Katie Couric has done it all in broadcast journalism — she's hosted the Today Show and her own daytime talk show, she's anchored CBS Evening News, and has been a correspondent for 60 Minutes. Now, she's working on a brand new podcast.

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PETER SAGAL, HOST:

Graham Moore's new novel opens in 1888 with a jolt: Its main character, Paul Cravath, witnesses a Western Union worker being electrocuted in the sky above Broadway while trying to repair a live wire. Blue flame shoots from his mouth and his skin falls from his bones.

Later that day, Paul meets Thomas Edison, an inventor who is racing against archrival George Westinghouse to electrify the United States from coast to coast. The success of Edison's inventions hinges on the U.S. adopting DC electricity, while Westinghouse's innovations rely on AC power.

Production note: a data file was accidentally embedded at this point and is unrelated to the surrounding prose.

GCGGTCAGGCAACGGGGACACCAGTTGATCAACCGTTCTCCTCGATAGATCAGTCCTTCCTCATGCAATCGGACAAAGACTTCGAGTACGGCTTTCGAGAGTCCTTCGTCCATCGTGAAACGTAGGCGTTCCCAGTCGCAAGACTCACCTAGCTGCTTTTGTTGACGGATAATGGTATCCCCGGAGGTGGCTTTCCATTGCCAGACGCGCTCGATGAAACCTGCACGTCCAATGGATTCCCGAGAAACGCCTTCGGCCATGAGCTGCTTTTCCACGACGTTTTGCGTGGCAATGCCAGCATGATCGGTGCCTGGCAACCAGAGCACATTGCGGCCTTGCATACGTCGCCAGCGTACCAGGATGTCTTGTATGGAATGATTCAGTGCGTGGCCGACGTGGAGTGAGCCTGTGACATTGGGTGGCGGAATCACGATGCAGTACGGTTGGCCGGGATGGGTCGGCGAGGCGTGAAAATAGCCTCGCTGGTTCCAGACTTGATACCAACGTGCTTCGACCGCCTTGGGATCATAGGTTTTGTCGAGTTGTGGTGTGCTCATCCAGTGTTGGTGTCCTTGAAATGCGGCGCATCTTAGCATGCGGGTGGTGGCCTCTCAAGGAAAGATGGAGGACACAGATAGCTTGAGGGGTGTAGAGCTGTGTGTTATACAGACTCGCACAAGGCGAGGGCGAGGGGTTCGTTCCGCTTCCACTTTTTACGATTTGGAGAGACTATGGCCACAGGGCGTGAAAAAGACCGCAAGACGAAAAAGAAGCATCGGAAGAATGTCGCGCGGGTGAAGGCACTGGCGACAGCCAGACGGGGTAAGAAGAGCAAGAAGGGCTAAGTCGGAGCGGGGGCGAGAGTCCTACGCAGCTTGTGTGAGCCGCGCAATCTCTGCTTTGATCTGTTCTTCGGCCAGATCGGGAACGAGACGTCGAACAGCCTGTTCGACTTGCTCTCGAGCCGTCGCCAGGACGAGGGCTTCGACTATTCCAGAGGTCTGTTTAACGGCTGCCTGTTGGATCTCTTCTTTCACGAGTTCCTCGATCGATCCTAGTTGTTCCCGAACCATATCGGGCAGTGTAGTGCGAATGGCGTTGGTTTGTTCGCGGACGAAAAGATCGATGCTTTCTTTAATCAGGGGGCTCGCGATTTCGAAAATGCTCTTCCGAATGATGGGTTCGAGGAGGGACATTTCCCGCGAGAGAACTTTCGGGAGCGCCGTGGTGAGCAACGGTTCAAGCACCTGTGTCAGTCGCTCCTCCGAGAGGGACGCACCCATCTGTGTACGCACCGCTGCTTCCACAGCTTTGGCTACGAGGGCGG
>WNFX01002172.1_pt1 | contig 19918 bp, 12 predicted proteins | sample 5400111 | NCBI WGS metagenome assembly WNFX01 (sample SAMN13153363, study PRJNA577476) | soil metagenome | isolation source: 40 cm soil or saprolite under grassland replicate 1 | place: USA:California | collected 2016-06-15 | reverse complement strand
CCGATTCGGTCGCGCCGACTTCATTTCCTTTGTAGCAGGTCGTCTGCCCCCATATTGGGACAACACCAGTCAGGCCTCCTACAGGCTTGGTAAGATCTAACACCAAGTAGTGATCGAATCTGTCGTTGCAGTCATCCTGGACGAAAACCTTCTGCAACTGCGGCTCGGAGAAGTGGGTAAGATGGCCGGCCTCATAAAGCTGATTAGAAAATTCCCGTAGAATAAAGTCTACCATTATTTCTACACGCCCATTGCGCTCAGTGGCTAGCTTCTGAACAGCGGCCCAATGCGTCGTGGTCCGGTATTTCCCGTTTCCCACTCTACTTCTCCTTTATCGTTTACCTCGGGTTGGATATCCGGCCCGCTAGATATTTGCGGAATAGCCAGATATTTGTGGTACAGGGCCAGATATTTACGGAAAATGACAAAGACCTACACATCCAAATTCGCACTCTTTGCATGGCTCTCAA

In 'Harmony,' Women Are Mysteries, Men Are Open Books

Aug 13, 2016

Carolyn Parkhurst's fourth novel, Harmony, is told entirely from female perspectives. Alexandra Hammond and her two daughters each get their own chapters to develop the story: Alexandra fills in the past, while prosaic 11-year-old Iris narrates the present. And Tilly, a mercurial 13-year-old on the autistic spectrum, invents wild futures where the Hammonds have become the subjects of wild theorizing and lost lore. But the strange and fascinating thing about Harmony is how it uses its female points of view to turn the male characters into evocative mysteries.